About Eric: Eric Meadows-Jönsson is a member of the Elixir team and an active member of the Elixir community being the creator of many libraries, including Ecto and the Hex package manager. Eric is a co-author of the book "Programming Ecto" published by Pragmatic Bookshelf.
Dadgineering with Elixir+Nerves
Are you a parent of children, pets, or just really immature roommates? Do you wish you could use Elixir to help solve household issues and annoyances? Do you frequently over-engineer side projects? Then you might be a dadgineer (or momgineer).
This talk is compilation of fun projects using Elixir & Nerves to solve silly problems around my home. Projects such as a "Picture Board Turn Selector" to programmatically answer the age old question of "Whose turn is it!?", complete with LED light show. Or hardening the security of the toy storage room with electromagnetic latching and biometric unlocking procedure.
The projects are overly complex for the problems they are solving, but my hope is that it helps inspire others to break into the world of hardware. To provide yet another set of wild examples to show how fun and sometimes surprisingly easy it is to create your own customizations in the physical world.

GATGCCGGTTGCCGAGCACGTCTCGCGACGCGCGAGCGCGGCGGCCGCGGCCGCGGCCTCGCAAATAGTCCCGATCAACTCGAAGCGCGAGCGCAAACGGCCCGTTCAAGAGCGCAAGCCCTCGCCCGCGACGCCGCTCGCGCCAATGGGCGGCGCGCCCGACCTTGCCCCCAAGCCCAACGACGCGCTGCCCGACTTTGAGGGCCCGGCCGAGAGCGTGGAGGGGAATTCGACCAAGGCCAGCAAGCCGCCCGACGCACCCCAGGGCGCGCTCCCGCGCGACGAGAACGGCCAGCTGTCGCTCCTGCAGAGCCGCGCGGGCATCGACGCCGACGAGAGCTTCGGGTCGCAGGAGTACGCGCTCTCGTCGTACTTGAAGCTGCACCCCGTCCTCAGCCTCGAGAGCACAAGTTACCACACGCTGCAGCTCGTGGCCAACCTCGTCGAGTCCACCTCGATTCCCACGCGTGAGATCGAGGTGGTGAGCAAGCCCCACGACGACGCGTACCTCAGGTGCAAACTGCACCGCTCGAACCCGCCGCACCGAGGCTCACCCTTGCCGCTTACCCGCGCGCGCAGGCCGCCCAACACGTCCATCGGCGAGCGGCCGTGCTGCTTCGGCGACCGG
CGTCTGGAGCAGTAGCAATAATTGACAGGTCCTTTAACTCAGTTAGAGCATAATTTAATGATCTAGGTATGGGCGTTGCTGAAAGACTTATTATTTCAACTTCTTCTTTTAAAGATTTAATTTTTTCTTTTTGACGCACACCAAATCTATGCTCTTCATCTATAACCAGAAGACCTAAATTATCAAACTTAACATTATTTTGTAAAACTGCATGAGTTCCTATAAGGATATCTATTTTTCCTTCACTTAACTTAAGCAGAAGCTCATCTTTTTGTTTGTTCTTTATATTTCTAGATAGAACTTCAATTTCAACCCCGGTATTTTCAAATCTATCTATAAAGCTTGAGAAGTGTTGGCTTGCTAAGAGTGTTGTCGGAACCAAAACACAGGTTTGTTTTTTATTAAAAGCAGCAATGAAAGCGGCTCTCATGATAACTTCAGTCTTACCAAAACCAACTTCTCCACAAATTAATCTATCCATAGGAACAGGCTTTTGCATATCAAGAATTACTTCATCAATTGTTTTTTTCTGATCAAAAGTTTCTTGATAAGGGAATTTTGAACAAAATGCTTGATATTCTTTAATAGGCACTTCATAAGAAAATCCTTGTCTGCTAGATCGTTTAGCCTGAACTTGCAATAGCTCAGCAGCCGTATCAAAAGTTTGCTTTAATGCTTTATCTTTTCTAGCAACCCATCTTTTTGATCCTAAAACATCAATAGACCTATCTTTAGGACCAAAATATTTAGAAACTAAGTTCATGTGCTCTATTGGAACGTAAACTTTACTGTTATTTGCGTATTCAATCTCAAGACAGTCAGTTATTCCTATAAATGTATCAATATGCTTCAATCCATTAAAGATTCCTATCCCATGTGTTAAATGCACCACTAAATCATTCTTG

About Jon: Happily married father of four young kids. Wannabe woodworker. Avid bike rider. Hardware fanatic. Lover of good BBQ, chocolate chip cookies, and swimming.
Process Potential: Multitasking and fault tolerance in Elixir
Much of Elixir's hype has flowed around OTP: the concurrency and parallelism that promises multitasking at lightning speeds. However for newcomers to the language, the tools that enable this can be hard to visualize and intimidating to implement.